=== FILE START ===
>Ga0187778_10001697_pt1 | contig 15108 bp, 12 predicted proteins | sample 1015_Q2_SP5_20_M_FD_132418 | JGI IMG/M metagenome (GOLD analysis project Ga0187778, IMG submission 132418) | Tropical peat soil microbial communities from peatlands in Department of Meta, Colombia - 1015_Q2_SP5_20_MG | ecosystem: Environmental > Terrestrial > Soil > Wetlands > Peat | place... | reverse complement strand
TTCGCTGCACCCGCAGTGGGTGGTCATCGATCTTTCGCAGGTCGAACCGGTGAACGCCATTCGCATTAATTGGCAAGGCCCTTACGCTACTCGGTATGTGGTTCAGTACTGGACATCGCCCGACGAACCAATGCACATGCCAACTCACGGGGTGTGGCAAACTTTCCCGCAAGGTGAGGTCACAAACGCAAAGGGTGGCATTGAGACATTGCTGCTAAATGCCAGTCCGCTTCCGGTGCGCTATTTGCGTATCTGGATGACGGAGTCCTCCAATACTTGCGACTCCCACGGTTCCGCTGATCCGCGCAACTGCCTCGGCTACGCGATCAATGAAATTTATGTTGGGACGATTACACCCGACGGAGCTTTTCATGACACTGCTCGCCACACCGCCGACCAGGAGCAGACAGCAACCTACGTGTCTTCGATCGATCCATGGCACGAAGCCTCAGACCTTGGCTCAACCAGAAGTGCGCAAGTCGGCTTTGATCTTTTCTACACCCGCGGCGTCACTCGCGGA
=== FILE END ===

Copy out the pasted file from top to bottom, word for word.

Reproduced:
>Ga0187778_10001697_pt1 | contig 15108 bp, 12 predicted proteins | sample 1015_Q2_SP5_20_M_FD_132418 | JGI IMG/M metagenome (GOLD analysis project Ga0187778, IMG submission 132418) | Tropical peat soil microbial communities from peatlands in Department of Meta, Colombia - 1015_Q2_SP5_20_MG | ecosystem: Environmental > Terrestrial > Soil > Wetlands > Peat | place... | reverse complement strand
TTCGCTGCACCCGCAGTGGGTGGTCATCGATCTTTCGCAGGTCGAACCGGTGAACGCCATTCGCATTAATTGGCAAGGCCCTTACGCTACTCGGTATGTGGTTCAGTACTGGACATCGCCCGACGAACCAATGCACATGCCAACTCACGGGGTGTGGCAAACTTTCCCGCAAGGTGAGGTCACAAACGCAAAGGGTGGCATTGAGACATTGCTGCTAAATGCCAGTCCGCTTCCGGTGCGCTATTTGCGTATCTGGATGACGGAGTCCTCCAATACTTGCGACTCCCACGGTTCCGCTGATCCGCGCAACTGCCTCGGCTACGCGATCAATGAAATTTATGTTGGGACGATTACACCCGACGGAGCTTTTCATGACACTGCTCGCCACACCGCCGACCAGGAGCAGACAGCAACCTACGTGTCTTCGATCGATCCATGGCACGAAGCCTCAGACCTTGGCTCAACCAGAAGTGCGCAAGTCGGCTTTGATCTTTTCTACACCCGCGGCGTCACTCGCGGA